Despite being disbarred from the Police & Crime Commissioner election Jonathon Seed has won the vote which means the county must hold another election.

News broke on Sunday night that the Tory candidate had been told he was ineligible to hold the office of PCC because of a historic drink driving offence – but the votes had already been cast so legally had to be counted on Monday as planned.

Questions hung heavy the night before as to whether the Conservative party would foot the bill if a by-election was required.

It is understood that this years’ PCC elections cost in excess of £1m to run.

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The timing of the announcement also stuck in the craw with candidates and voters asking why the party waited until the eleventh hour to make the call.

A Conservative spokesman: "As there are ongoing police enquiries into this matter, we will not be commenting further at this stage."

In a statement, Mr Seed claimed he declared the three decade old offence and was told the crime did not disqualify him. He has declined to comment further on the situation and did not attend the count on Monday.

It is understood that if the PCC role is vacant -- if someone is disqualified or does not sign the declaration -- an election will be called.

The OPCC has confirmed that operational policing will be unaffected by the outcome of the PCC elections.

Currently, Wiltshire Council, which ran the election is securing specialist legal advice after Mr Seed was declared the winner despite him withdrawing from the process.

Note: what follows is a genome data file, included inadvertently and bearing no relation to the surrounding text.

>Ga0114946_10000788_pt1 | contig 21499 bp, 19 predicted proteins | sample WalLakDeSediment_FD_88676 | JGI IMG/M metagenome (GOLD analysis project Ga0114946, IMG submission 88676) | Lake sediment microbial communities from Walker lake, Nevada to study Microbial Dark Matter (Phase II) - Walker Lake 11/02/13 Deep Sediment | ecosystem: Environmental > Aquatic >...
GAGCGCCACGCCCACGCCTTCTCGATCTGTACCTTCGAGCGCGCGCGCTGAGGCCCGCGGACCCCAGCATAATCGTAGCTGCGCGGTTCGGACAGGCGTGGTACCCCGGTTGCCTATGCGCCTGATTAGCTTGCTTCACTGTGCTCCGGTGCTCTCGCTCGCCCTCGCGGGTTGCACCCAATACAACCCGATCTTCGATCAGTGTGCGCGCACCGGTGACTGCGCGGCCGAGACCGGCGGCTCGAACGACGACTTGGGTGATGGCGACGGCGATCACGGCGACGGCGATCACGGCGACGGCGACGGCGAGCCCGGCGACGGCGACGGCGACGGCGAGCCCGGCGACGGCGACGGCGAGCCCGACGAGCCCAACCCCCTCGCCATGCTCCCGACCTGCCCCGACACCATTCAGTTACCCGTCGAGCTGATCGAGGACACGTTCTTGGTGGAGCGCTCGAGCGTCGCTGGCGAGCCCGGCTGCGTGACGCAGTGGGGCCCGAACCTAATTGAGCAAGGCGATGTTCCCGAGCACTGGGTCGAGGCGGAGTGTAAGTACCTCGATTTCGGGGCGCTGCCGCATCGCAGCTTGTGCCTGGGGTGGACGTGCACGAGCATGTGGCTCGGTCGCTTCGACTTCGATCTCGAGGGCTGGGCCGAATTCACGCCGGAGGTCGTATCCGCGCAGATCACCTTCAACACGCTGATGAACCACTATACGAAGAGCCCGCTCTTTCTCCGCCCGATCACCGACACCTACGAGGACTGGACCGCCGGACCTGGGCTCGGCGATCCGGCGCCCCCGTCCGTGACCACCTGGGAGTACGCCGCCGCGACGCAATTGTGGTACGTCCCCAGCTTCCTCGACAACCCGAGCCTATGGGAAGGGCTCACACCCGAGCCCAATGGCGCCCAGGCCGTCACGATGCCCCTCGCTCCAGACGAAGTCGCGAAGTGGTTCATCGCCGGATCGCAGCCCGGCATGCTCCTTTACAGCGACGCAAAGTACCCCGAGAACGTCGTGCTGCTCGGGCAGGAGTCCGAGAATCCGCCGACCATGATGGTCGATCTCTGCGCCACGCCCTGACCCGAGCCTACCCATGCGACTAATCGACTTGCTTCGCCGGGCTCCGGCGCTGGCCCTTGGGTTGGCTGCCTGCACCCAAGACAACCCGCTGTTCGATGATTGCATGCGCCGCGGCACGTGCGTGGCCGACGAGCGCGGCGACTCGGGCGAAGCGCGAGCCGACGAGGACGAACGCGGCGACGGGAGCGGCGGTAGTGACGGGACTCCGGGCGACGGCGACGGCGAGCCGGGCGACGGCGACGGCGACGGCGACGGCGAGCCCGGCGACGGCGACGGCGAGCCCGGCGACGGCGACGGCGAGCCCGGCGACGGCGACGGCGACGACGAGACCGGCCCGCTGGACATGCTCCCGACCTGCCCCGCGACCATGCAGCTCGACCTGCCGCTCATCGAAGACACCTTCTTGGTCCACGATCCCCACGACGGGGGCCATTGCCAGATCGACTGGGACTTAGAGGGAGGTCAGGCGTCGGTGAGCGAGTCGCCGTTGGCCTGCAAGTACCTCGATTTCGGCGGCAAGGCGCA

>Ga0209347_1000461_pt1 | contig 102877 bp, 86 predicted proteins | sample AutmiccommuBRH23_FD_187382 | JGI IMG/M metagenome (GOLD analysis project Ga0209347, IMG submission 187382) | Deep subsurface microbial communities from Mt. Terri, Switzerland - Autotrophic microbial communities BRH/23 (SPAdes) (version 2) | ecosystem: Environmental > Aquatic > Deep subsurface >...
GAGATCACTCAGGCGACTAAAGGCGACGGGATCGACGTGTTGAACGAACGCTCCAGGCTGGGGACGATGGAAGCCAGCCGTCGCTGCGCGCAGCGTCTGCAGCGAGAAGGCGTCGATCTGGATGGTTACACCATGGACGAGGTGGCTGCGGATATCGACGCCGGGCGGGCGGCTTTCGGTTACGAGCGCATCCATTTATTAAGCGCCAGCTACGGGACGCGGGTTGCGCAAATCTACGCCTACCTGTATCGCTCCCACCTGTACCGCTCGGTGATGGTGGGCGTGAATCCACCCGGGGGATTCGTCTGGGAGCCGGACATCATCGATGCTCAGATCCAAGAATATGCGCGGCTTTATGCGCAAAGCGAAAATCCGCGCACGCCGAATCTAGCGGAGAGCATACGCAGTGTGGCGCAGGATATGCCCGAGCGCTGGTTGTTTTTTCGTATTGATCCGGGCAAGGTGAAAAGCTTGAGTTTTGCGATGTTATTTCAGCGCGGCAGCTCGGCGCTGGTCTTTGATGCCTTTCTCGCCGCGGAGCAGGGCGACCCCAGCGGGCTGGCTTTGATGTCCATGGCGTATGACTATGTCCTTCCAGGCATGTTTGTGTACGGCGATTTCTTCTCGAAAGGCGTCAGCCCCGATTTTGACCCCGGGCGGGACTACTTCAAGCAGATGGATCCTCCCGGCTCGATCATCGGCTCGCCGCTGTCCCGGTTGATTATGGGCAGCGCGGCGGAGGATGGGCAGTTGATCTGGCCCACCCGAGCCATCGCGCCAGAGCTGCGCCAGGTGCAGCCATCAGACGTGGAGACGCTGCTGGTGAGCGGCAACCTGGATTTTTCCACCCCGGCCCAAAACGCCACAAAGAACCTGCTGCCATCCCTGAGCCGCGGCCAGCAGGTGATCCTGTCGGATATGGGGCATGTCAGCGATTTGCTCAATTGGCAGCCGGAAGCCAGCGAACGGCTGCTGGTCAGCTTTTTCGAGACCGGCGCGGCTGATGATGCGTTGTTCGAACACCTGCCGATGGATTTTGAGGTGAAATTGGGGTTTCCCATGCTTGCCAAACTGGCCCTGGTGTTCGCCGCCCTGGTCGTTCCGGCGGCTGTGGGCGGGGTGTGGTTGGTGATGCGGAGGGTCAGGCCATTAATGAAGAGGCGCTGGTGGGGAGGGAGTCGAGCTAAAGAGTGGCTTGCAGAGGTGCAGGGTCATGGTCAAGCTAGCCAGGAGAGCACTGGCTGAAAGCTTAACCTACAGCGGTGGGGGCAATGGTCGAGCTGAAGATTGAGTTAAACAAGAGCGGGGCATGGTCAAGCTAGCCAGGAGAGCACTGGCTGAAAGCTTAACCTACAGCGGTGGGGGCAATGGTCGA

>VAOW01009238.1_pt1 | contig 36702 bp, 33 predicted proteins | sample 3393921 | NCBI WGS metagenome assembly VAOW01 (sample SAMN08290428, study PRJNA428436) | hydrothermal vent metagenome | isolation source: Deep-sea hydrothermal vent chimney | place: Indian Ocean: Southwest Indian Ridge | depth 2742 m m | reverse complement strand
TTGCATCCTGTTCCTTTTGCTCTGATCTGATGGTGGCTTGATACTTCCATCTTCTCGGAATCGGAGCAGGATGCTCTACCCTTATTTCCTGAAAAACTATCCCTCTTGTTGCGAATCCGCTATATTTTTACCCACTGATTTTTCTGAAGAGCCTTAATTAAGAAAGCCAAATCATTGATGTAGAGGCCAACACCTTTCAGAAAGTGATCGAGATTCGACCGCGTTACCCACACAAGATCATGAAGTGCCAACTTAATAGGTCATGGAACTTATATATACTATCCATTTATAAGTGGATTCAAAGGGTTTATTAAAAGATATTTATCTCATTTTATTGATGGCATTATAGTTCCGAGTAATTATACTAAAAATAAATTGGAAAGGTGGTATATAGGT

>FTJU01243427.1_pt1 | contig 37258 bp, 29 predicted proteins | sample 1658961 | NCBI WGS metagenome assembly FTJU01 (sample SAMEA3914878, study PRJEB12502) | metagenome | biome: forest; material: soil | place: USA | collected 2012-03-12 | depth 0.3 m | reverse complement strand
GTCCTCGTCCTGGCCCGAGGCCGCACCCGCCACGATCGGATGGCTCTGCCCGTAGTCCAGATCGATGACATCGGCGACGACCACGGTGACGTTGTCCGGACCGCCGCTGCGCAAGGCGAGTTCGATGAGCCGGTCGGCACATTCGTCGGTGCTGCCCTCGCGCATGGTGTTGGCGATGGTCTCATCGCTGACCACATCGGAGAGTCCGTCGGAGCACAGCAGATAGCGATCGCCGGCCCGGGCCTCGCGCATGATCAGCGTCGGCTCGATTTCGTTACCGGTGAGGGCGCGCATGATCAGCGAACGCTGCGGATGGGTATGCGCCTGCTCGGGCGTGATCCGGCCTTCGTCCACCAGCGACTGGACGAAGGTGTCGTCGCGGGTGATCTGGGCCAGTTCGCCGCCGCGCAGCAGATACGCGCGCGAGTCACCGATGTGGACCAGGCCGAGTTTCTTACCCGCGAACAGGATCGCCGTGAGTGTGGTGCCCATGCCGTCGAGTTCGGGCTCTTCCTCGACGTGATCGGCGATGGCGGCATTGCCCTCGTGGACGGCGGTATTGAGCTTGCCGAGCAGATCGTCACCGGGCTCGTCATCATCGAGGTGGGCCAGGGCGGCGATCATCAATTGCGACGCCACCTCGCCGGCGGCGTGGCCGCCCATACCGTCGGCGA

Kieran Kilgallen, chief executive from the OPCC, said: “The strategic direction of Wiltshire Police, and its priorities, have already been set by the outgoing PCC and the current Police and Crime plan remains in place until the end of the financial year.

“Responsibility for implementing this through operational policing, and the day-to-day running of the Force, remains with the chief constable, Kier Pritchard.

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“Equally as the precept has already been determined and the budget is in place, the planned officer recruitment and staffing will continue, alongside any OPCC commissioned or funded services – which also remain in place.”

Mr Kilgallen confirmed that once current PCC Angus Macpherson finishes his term on May 13 he will oversee the OPCC until the next steps in any legal process are confirmed by Wiltshire Council.

“We must allow the time for our partners at Wiltshire Council to seek specialist legal advice and determine the next steps," he added.

“While this situation is unexpected to say the least, there is a legislation in place for such an eventuality and a process to be followed. I will ensure the OPCC works closely with the council, the force, and other relevant partners.”